The fantastic fennel
Organic fennel is a fantastic edible perennial plant. Being a perennial, it lasts for more than 2 years. I first tasted fennel when a chef friend made us dinner and served thinly sliced coconut cream baked fennel. From that moment on, the love affair began!
It has fairly wide spreading and deep roots and this makes it fairly drought resistant. This is particularly the case if your organic fennel is planted in a fertile soil.
The edible parts of fennel grow above the ground. We can eat the bulb shaped part of the plant, the leaves or the seeds – which are medicinal.
Environmental conditions for fennel
Fennel is a full sun plant. This means it prefers about 6 hours of direct sunlight per day. This includes summer and winter. However, fennel can suffer in a really hot summer so a bit of shade cloth in the middle of summer provides it with some relief. Otherwise, we need to provide it with more water.
Depending upon the structure and fertility of the soil, organic fennel does not require a lot of water. If you would like to read more about organic gardening methods, read my blog titled: How to grow plants organically using organic methods.
Organic fennel is one plant that communicates its thirst. The leaves will start to droop when organic fennel is thirsty and she needs water. After adding the water we see her response within an hour. If we don’t see the leaves perk up, we should check the soil and make sure it isn’t hydrophobic.
Organic fennel will thrive in a rich, fertile soil. That means it wants a soil full of organic matter, worms and microbes. To read about how to transform dirt into soil, read my blog called: How to make healthy soil – transforming dirt into soil.
Fennel tends to perform well in sandy or clay based soils so long as they fertile and top-dressed with a compost at least twice a year.
We can harvest the leaves of our organic fennel at any time except when she flowering. They make an excellent ingredient in raw or cooked meals. We can harvest the bulbous part at any time also. I have so much fennel that I often harvest juvenile bulbs rather then waiting for them to plump up.
However, if we wait the bulbs will flesh out and grow bigger and we’ll have more fennel to eat.
But note: if we wait too long and if we’re mindful, we’ll notice the stalk starting to stretch higher and the bulb starting to shrink in size. Harvest now or lose your chance!
The plant is about to flower. Once that process begins the fennel becomes a bit woody and not very nice to eat.
I have found that fennel tends to multiply from the one plant. When we cut off a bulbous part, the stem tends to shoot from the sides. This produces 3-6 more bulbous parts. So one plant can, in the second and third year, produce 15-20 bulbs.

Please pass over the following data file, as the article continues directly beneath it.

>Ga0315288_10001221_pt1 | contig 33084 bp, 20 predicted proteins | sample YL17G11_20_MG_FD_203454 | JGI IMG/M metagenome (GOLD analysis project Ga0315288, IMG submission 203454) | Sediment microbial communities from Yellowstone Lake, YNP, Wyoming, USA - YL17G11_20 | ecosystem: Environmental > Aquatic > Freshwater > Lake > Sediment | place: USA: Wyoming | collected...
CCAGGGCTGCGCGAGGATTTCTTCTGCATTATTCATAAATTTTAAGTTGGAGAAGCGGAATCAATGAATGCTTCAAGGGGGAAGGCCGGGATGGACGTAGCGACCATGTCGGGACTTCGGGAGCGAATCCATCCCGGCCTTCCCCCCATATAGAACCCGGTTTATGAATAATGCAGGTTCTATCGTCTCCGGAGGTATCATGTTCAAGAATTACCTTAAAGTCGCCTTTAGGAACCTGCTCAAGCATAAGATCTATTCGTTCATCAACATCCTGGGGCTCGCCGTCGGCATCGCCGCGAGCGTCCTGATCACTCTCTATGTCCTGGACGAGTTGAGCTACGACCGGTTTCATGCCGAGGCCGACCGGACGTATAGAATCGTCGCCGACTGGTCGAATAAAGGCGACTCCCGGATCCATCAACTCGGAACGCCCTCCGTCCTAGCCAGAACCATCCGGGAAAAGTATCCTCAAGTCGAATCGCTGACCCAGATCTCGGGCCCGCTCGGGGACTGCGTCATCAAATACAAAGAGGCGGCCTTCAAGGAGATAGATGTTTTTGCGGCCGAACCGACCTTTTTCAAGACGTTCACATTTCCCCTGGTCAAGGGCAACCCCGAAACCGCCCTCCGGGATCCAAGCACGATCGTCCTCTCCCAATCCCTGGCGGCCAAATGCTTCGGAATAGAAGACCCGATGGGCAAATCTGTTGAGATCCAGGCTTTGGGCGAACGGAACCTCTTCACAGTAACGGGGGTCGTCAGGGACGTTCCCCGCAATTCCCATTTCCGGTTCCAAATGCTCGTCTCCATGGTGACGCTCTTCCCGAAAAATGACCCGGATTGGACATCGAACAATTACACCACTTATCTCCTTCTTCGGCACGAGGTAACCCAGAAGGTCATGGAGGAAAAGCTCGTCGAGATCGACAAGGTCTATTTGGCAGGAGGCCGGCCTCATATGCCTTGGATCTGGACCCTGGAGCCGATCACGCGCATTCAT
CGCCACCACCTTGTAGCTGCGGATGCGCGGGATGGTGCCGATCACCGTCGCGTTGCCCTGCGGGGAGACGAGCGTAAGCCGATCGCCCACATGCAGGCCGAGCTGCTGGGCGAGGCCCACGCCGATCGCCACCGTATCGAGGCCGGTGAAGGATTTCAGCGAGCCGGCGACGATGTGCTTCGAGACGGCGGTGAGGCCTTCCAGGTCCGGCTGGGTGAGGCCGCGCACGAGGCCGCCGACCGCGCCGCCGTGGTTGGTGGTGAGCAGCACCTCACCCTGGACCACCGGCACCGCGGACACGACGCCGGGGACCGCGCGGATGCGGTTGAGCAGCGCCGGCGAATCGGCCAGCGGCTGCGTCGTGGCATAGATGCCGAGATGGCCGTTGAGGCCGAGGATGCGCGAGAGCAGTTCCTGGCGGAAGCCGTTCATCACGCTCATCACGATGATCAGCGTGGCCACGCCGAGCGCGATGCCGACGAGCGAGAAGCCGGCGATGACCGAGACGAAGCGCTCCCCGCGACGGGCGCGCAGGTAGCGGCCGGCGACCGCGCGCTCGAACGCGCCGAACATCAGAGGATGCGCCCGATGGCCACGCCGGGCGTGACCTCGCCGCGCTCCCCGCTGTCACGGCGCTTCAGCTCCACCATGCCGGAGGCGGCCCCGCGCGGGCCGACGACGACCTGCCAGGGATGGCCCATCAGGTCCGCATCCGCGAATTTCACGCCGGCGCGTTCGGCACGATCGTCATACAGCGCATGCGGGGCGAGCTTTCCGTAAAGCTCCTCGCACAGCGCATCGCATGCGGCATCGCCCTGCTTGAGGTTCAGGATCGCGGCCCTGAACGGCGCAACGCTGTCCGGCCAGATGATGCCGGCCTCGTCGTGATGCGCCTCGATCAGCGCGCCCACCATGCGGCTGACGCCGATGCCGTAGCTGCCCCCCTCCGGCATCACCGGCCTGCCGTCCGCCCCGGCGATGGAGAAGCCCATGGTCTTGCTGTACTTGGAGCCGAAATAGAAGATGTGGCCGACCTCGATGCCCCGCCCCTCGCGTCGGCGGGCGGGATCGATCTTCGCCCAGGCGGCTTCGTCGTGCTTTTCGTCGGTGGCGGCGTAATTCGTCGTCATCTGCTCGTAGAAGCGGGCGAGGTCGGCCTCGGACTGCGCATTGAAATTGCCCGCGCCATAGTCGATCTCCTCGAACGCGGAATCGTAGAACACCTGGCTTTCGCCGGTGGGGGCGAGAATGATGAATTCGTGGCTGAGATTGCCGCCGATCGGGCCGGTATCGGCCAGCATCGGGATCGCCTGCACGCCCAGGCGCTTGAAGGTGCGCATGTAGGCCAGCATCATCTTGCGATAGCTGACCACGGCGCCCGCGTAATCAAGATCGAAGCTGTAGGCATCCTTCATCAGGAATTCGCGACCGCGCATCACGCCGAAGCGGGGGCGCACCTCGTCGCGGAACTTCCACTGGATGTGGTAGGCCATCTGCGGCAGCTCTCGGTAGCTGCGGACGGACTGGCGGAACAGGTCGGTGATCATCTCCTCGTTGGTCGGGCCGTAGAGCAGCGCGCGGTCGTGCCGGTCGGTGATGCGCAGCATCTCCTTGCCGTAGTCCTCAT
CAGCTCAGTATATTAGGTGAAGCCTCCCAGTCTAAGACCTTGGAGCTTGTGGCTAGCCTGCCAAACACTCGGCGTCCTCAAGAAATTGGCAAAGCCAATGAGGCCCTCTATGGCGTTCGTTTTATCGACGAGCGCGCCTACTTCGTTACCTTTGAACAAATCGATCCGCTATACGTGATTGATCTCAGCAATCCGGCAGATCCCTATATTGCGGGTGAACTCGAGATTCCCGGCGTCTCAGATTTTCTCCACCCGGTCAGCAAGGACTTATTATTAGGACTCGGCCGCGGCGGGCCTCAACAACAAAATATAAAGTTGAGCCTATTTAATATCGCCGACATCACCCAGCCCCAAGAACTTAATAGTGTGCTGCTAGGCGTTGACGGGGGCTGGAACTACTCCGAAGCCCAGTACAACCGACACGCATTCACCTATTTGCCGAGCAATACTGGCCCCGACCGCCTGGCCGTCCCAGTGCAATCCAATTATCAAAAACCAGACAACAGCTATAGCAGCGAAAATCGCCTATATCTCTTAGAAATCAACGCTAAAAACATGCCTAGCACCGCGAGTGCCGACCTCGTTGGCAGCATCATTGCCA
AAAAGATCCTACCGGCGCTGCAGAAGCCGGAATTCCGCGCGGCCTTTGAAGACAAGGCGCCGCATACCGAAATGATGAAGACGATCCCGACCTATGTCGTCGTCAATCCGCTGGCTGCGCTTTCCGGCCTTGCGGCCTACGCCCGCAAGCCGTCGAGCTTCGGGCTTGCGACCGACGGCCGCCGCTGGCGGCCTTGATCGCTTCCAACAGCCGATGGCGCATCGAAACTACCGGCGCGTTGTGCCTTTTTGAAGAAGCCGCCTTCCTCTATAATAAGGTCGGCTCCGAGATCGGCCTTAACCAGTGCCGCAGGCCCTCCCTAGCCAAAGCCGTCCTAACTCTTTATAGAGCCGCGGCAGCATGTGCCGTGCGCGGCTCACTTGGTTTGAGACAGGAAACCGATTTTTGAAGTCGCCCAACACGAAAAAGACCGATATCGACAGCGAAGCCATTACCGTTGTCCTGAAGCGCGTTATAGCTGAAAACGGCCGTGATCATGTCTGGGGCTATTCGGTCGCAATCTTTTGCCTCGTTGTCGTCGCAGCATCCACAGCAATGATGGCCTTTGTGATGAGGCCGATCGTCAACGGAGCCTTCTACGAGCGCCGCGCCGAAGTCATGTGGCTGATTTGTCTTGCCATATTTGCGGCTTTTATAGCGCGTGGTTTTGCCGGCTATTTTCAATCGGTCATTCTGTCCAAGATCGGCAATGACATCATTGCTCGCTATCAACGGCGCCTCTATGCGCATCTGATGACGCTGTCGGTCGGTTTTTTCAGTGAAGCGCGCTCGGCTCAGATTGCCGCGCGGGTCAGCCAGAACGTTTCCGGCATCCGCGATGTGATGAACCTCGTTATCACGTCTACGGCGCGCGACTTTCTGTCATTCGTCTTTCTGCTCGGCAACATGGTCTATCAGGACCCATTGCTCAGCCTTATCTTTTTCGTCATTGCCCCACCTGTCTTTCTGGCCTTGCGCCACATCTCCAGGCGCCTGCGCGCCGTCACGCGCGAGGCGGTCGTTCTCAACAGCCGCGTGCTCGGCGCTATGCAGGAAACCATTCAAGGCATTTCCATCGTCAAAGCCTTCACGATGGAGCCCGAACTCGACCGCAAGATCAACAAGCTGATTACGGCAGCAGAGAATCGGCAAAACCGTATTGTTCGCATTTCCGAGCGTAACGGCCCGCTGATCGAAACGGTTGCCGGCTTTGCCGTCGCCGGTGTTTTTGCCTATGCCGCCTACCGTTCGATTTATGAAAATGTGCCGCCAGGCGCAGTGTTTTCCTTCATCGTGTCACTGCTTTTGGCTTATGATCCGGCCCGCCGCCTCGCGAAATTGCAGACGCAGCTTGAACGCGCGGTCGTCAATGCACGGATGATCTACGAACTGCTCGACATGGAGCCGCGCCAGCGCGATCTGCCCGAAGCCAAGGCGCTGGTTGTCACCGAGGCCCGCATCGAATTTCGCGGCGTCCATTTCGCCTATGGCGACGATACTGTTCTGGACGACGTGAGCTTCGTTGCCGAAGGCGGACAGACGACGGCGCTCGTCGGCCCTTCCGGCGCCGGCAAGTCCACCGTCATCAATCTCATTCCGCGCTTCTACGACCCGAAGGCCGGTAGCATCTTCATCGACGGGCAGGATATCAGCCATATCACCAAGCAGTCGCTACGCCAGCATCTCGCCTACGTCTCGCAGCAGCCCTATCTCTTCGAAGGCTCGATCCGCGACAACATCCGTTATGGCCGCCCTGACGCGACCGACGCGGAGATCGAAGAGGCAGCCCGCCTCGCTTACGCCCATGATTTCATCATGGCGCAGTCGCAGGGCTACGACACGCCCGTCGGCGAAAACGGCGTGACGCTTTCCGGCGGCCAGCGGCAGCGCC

Fennel flowers and seed
The flowers are on stalks that can reach 1.5 metres in height. They are small and yellow in colour. Bees and hoverflies are attracted to organic fennel flowers and do a great job pollinating. After a few weeks seeds will start forming and we can collect these.
Otherwise, allowing seed to fall will usually produce hundreds of fennel seedlings. I let my organic fennel seeds fall and I harvest the fennel shoots and add them to meals. They’re soft and really good to eat.
Germinating organic fennel seeds
Fennel seeds germinate within 14 days if the season is appropriate and the soil and watering conditions are right for germination.
The most appropriate time for germinating fennel seed is autumn and winter – after their flowering season. They like a fertile, well draining mix of fine compost. They will germinate better with a bit of humidity. I use 50mm tube pots to germinate organic fennel for sale. Otherwise for my garden, I’ll let the fennel seeds germinate themselves. I now have one garden bed dedicated to organic heirloom fennel.
5 ways we might use our organic fennel
We can use the leaves of fennel in salads as an uncooked salad vegetable. I also use the stalks of the leaves as I love the crunch factor!
We can also use the leaves of our organic fennel in cooked meals like soups, stews, steamed with veges, baked with other veges or in a coconut cream. YUM!
We can use the bulbous part of the vegetable in the same ways: raw or cooked. We just need to check the part of the bulb that stems off. When you look at a fennel bulb you will see what I mean. Dirt, leaves, slugs and some insects can find refuge in the part of the bulb where the leaves attach.
We can also use the seeds. I use the seeds as medicine in a tea.
We might also use the plant as habitat for insects. I’ve found that aphids like fennel flowers and flower stalks and so I’m not surprised when I see the flowers infested with aphid communities. However, because I practice mindful gardening, I notice that these aphid colonies are often accompanied by predatory insects. So I leave the aphids for the lady beetles, the lady beetle larvae and the hover-fly larvae.
What are your thoughts on organic fennel? Do you grow it? Have you found it relatively easy or difficult to cultivate? Was this blog useful to you?